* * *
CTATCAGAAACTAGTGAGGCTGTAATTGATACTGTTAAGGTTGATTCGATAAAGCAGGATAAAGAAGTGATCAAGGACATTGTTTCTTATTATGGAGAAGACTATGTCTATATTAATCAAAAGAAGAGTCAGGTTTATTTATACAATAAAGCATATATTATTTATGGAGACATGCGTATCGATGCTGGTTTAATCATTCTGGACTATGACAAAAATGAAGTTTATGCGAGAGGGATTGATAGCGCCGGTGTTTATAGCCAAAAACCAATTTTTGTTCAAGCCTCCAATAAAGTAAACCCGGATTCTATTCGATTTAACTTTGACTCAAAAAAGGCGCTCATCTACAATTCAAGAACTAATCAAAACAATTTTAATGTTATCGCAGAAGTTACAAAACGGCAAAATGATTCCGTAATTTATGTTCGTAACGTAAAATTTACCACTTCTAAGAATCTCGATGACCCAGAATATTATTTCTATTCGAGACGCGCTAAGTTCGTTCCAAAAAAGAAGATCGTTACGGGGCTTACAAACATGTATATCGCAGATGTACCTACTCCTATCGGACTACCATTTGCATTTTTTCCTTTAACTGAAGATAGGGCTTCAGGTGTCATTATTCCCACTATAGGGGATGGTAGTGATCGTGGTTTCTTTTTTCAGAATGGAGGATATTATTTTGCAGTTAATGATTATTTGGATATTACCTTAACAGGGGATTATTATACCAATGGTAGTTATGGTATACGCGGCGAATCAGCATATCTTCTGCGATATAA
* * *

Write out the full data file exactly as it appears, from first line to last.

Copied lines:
CTATCAGAAACTAGTGAGGCTGTAATTGATACTGTTAAGGTTGATTCGATAAAGCAGGATAAAGAAGTGATCAAGGACATTGTTTCTTATTATGGAGAAGACTATGTCTATATTAATCAAAAGAAGAGTCAGGTTTATTTATACAATAAAGCATATATTATTTATGGAGACATGCGTATCGATGCTGGTTTAATCATTCTGGACTATGACAAAAATGAAGTTTATGCGAGAGGGATTGATAGCGCCGGTGTTTATAGCCAAAAACCAATTTTTGTTCAAGCCTCCAATAAAGTAAACCCGGATTCTATTCGATTTAACTTTGACTCAAAAAAGGCGCTCATCTACAATTCAAGAACTAATCAAAACAATTTTAATGTTATCGCAGAAGTTACAAAACGGCAAAATGATTCCGTAATTTATGTTCGTAACGTAAAATTTACCACTTCTAAGAATCTCGATGACCCAGAATATTATTTCTATTCGAGACGCGCTAAGTTCGTTCCAAAAAAGAAGATCGTTACGGGGCTTACAAACATGTATATCGCAGATGTACCTACTCCTATCGGACTACCATTTGCATTTTTTCCTTTAACTGAAGATAGGGCTTCAGGTGTCATTATTCCCACTATAGGGGATGGTAGTGATCGTGGTTTCTTTTTTCAGAATGGAGGATATTATTTTGCAGTTAATGATTATTTGGATATTACCTTAACAGGGGATTATTATACCAATGGTAGTTATGGTATACGCGGCGAATCAGCATATCTTCTGCGATATAA